An essay by Matt Stoller (“The progressive case against Obama”), published yesterday in Salon, is the most extraordinary piece of analysis I’ve read in this political season, or in any other. And, as a progressive (and possibly as an erstwhile Obama supporter), I have to say it rocked my world (and I’ve never said that before).
Stoller, a longtime Democratic activist and major fundraiser, makes the progressive case against voting for Obama. For me, this was painful reading: Even though I’ve been aware of many of Obama’s shortcomings, Stoller made me aware of some very serious others.
If nothing else, all liberals and progressives should read this essay so at least we can say that we voted with our eyes wide open.
And if you are inclined to say, “Yeah, but what about women’s rights? At least the choice is clearly in favor of Obama on that issue” Or, “What about the Supreme Court?” … STILL you should read Stoller’s essay.
“Under Bush, economic inequality was bad, as 65 cents of every dollar of income growth went to the top 1 percent. Under Obama, however, that number is 93 cents out of every dollar. That’s right, under Barack Obama there is more economic inequality than under George W. Bush. And if you look at the chart above, most of this shift happened in 2009-2010, when Democrats controlled Congress. This was not, in other words, the doing of the mean Republican Congress. And it’s not strictly a result of the financial crisis; after all, corporate profits did crash, like housing values did, but they also recovered, while housing values have not.”
” … during the transition itself, Bush’s Treasury Secretary Hank Paulson offered a deal to Barney Frank, to force banks to write down mortgages and stem foreclosures if Barney would speed up the release of TARP money. Paulson demanded, as a condition of the deal, that Obama sign off on it. Barney said fine, but to his surprise, the incoming president vetoed the deal. Yup, you heard that right — the Bush administration was willing to write down mortgages in response to Democratic pressure, but it was Obama who said no, we want a foreclosure crisis. And with Neil Barofsky’s book ”Bailout,” we see why. Tim Geithner said, in private meetings, that the foreclosure mitigation programs were not meant to mitigate foreclosures, but to spread out pain for the banks, the famous “foam the runway” comment. This central lie is key to the entire Obama economic strategy. It is not that Obama was stymied by Congress, or was up against a system, or faced a massive crisis, which led to the shape of the economy we see today. Rather, Obama had a handshake deal to help the middle class offered to him by Paulson, and Obama said no. He was not constrained by anything but his own policy instincts. And the reflation of corporate profits and financial assets and death of the middle class were the predictable results.”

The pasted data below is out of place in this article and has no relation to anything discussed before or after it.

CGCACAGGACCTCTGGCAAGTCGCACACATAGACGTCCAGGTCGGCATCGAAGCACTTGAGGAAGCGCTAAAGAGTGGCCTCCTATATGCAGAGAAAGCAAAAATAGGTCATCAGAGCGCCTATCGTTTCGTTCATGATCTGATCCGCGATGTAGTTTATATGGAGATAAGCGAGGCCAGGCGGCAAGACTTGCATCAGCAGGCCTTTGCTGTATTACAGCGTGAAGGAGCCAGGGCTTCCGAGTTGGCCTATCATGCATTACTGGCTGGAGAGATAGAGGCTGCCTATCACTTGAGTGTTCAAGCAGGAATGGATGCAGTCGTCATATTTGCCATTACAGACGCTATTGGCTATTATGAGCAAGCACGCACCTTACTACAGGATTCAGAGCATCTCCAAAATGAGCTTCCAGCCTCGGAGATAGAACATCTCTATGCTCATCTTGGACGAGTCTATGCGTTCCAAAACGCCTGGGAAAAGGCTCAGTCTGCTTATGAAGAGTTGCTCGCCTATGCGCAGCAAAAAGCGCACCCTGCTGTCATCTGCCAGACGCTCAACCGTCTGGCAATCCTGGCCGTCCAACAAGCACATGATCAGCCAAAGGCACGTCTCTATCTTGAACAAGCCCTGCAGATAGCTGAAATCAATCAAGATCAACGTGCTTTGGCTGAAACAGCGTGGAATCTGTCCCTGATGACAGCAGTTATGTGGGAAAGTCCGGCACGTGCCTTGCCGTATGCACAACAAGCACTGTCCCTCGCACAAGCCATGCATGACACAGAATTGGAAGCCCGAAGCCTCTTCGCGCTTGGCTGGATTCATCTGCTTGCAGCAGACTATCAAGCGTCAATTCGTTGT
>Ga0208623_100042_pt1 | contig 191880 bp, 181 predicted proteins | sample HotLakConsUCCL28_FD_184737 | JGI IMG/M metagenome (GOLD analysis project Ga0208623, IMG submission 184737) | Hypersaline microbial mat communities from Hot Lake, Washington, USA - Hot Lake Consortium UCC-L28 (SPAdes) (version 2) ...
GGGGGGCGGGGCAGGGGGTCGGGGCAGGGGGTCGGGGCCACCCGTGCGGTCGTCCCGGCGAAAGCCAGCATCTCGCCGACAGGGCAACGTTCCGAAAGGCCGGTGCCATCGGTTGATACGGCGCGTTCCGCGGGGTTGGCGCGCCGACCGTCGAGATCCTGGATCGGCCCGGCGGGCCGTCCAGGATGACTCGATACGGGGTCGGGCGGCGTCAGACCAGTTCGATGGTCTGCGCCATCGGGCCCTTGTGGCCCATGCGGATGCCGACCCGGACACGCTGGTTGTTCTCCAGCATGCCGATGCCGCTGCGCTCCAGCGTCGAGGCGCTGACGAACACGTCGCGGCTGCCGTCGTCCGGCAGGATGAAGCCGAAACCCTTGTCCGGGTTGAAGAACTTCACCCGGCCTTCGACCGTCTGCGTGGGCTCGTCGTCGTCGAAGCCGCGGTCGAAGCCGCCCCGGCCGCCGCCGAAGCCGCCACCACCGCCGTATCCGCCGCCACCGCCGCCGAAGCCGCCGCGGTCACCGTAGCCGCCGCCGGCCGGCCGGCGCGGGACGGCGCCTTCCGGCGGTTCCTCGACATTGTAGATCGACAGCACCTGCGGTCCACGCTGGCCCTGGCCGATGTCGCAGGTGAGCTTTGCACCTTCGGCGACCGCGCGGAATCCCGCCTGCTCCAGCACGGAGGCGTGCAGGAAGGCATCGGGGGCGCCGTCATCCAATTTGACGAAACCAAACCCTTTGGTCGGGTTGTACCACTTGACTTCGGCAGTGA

I’m not sure how I’m going to vote this time. (UPDATE: It didn’t take much thought to figure this out. See my comment below).